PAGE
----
Licensed Counselor

Parents and guardians often seek help from a counselor when a child, teen, adult or the whole family is having difficulty. Counselors are trained in techniques to communicate and emotionally support clients of various ages and needs. Counselors are not sought out to evaluate but rather to offer a particular kind of treatment like individual therapy, family therapy, play therapy, etc. While psychologists may offer therapy as well, psychologists are trained more broadly in diagnosis as well. Counselors may specialize in working with families, with children, with adults, or with groups for issues like grief, addiction, emotion regulation, etc. Counselors may focus in community or in school when they are in a graduate program. Most have a Masters degree, and there are special certifications for various topics like trauma or addiction. Counselors usually work in an office or school setting and may do telehealth as well.

What do Licensed Counselor do?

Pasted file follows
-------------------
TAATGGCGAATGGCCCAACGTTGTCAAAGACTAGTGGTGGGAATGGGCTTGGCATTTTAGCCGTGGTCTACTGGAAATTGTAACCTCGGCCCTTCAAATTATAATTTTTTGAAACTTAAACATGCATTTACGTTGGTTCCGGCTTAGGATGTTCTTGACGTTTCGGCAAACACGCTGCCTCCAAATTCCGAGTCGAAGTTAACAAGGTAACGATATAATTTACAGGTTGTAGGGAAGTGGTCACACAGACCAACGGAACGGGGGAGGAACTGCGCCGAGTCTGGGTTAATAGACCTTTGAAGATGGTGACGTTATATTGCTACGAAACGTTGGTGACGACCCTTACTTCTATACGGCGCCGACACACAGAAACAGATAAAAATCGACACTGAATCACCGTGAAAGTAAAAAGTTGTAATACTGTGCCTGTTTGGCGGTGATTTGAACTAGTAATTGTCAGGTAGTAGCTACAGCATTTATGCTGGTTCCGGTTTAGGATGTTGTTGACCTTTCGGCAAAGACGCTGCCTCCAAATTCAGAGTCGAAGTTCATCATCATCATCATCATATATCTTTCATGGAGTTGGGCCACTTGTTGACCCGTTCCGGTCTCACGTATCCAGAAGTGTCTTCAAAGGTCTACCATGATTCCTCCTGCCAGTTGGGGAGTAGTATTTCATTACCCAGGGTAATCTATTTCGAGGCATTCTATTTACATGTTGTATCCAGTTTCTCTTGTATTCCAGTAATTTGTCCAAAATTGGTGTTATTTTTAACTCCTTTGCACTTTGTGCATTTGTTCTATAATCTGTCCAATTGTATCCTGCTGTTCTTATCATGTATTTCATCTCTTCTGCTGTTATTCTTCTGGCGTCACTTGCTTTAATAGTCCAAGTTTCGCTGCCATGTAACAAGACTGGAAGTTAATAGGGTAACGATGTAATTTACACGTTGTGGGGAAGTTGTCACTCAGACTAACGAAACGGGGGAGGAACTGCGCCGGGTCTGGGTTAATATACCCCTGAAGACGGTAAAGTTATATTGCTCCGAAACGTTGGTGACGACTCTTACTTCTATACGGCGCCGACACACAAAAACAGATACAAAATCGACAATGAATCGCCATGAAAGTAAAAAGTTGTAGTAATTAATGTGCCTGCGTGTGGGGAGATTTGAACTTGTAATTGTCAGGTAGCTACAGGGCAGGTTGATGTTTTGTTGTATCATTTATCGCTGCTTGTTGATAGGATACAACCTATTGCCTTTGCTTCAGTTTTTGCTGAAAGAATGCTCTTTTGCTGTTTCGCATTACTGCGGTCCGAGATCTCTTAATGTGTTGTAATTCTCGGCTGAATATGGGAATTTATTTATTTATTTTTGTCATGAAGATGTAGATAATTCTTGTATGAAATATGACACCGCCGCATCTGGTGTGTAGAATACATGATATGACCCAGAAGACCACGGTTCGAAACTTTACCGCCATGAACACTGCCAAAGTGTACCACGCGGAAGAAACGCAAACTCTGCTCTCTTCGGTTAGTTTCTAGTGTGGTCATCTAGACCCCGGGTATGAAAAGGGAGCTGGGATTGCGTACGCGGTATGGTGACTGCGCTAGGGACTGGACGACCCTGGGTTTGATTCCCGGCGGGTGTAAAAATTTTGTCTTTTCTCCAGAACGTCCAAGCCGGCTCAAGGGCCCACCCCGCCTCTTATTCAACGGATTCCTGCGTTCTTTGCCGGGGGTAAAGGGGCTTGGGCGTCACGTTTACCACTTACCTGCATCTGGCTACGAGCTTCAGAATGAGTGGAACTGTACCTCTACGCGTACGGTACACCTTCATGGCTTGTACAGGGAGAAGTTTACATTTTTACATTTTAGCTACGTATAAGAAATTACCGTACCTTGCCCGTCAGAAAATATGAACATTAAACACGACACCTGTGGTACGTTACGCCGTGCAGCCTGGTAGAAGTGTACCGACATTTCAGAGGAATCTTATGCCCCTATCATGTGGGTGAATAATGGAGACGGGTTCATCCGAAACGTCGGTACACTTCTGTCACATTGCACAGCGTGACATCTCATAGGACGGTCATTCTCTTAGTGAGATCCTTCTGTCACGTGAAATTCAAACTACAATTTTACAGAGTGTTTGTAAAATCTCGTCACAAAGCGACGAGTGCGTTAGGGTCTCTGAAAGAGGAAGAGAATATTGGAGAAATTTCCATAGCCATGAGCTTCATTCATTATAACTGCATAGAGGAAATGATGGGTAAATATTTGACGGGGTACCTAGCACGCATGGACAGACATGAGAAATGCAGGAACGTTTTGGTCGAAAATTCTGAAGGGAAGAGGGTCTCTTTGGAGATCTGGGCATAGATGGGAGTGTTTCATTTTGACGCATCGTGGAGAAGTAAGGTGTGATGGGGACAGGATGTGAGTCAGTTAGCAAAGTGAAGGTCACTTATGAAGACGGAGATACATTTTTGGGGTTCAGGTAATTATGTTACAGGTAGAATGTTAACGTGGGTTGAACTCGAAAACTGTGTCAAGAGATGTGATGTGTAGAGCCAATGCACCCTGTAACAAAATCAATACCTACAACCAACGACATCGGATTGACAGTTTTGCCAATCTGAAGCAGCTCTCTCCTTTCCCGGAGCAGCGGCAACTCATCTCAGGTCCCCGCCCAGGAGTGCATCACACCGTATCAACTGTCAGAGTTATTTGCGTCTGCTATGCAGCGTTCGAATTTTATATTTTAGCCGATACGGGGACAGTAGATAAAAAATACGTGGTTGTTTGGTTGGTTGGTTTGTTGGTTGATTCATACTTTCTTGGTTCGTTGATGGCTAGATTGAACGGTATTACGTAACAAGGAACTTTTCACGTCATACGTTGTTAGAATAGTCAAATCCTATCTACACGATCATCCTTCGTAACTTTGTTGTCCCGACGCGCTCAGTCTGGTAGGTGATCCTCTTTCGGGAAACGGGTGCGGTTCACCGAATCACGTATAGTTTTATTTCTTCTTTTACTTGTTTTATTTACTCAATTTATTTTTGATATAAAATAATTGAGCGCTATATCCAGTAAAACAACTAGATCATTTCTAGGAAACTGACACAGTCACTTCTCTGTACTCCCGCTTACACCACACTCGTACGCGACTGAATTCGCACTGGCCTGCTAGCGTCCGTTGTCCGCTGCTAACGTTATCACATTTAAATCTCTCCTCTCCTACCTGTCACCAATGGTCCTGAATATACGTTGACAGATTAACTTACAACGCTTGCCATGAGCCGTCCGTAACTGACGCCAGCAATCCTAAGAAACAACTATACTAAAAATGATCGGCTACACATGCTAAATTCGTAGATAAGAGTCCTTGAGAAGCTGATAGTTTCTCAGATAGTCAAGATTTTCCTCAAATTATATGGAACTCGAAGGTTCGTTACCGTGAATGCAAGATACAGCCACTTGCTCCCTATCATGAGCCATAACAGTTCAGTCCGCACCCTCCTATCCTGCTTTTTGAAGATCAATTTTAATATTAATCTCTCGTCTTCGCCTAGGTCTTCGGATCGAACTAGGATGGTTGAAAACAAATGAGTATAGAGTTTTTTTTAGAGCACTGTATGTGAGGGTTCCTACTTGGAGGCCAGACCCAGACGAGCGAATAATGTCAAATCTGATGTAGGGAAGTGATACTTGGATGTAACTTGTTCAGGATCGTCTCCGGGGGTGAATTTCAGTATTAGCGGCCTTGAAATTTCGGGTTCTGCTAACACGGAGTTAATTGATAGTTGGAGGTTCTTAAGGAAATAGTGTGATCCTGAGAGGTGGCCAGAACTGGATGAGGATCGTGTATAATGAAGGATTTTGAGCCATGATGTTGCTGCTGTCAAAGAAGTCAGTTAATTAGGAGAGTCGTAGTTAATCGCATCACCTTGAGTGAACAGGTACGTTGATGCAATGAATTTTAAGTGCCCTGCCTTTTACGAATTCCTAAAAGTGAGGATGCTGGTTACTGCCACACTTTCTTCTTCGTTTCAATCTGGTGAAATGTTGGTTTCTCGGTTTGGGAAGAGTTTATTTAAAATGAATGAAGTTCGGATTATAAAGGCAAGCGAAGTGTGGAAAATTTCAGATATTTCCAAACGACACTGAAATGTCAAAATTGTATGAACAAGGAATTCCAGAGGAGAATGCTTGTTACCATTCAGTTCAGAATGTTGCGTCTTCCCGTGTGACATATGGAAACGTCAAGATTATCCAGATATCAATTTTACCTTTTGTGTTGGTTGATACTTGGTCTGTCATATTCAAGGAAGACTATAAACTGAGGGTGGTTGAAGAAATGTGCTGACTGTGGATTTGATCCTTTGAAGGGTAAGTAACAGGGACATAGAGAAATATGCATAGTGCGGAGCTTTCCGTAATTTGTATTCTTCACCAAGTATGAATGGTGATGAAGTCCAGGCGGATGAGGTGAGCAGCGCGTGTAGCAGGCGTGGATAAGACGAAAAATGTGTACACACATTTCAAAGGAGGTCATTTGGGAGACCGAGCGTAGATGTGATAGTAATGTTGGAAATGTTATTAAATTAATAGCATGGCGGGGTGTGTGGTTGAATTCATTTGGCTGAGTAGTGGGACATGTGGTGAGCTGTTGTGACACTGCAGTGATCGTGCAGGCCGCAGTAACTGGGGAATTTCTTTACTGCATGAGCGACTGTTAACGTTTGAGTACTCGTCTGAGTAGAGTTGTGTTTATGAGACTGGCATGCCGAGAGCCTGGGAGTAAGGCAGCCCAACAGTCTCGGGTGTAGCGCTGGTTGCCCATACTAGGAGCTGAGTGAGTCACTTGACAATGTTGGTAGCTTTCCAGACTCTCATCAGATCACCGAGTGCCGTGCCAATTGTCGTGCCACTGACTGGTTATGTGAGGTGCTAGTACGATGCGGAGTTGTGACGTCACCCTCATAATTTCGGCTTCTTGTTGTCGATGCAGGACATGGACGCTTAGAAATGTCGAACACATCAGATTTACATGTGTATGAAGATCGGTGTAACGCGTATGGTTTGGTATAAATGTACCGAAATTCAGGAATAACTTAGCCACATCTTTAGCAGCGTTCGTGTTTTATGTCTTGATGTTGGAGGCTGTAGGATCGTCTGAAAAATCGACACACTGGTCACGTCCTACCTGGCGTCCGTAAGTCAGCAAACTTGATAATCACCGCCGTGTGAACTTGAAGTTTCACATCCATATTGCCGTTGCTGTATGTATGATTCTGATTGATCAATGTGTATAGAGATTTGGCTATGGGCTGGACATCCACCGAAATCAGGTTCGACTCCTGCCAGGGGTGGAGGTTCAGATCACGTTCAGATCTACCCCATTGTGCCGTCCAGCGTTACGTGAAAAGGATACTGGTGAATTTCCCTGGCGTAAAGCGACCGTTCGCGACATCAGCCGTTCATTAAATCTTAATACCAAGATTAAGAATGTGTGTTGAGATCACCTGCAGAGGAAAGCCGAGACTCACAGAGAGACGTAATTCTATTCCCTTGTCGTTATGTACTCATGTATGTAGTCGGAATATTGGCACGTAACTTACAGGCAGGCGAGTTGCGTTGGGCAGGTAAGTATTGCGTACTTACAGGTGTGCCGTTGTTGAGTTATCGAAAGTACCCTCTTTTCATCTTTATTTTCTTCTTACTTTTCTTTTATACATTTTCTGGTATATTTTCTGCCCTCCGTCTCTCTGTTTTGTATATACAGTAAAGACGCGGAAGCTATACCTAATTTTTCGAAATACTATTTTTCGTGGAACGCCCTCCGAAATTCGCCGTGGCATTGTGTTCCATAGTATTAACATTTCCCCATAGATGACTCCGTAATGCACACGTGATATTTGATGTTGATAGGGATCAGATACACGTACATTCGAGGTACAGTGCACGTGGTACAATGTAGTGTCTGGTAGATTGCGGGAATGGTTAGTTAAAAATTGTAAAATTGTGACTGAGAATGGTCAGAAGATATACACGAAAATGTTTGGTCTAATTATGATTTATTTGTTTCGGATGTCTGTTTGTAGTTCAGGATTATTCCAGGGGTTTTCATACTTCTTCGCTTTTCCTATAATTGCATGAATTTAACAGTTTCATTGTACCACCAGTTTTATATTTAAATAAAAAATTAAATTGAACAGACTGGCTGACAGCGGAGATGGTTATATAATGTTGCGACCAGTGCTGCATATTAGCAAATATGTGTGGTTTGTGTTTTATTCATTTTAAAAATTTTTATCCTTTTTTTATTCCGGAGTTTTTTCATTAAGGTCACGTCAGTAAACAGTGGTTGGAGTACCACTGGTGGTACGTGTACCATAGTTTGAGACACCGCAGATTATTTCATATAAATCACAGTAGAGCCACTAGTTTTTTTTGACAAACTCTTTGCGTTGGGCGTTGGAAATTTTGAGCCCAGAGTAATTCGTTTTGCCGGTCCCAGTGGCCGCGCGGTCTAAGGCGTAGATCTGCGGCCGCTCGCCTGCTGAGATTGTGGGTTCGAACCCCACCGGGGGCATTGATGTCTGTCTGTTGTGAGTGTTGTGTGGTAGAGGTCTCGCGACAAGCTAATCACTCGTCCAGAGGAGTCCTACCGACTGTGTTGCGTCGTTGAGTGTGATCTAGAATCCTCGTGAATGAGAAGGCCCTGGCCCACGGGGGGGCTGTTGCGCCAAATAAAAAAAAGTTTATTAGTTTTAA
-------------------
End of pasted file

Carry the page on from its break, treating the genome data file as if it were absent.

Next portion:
School counselors do not provide therapy or diagnose. However, they do have an understanding of clinical mental health. School counselors are the first people to approach when you have a concern about your child’s emotional well-being, particularly at school. If you have concerns about bullying, grades, completion of credits toward graduation, or if you notice a sudden change in your child’s behavior, a school counselor can help. They can either directly provide services or can guide parents to know where to go for additional help, if needed. School counselors run groups for anxiety, ADHD, social skills, grief & loss, and organization skills. Most school counselors teach curriculum within the classroom. These lessons might include the following topics: anti-bullying, emotional regulation, social skills, and academic skills. Additionally, counselors in middle school and high school provide lessons on career choice and the necessary skills required to reach vocational goals. In the high school setting, school counselors help to ensure that students are obtaining the needed credits for graduation and guide students toward university or post-secondary education. School counselors focus on the grade K-12 continuum, always thinking about how the work that they do is preparing students for the future.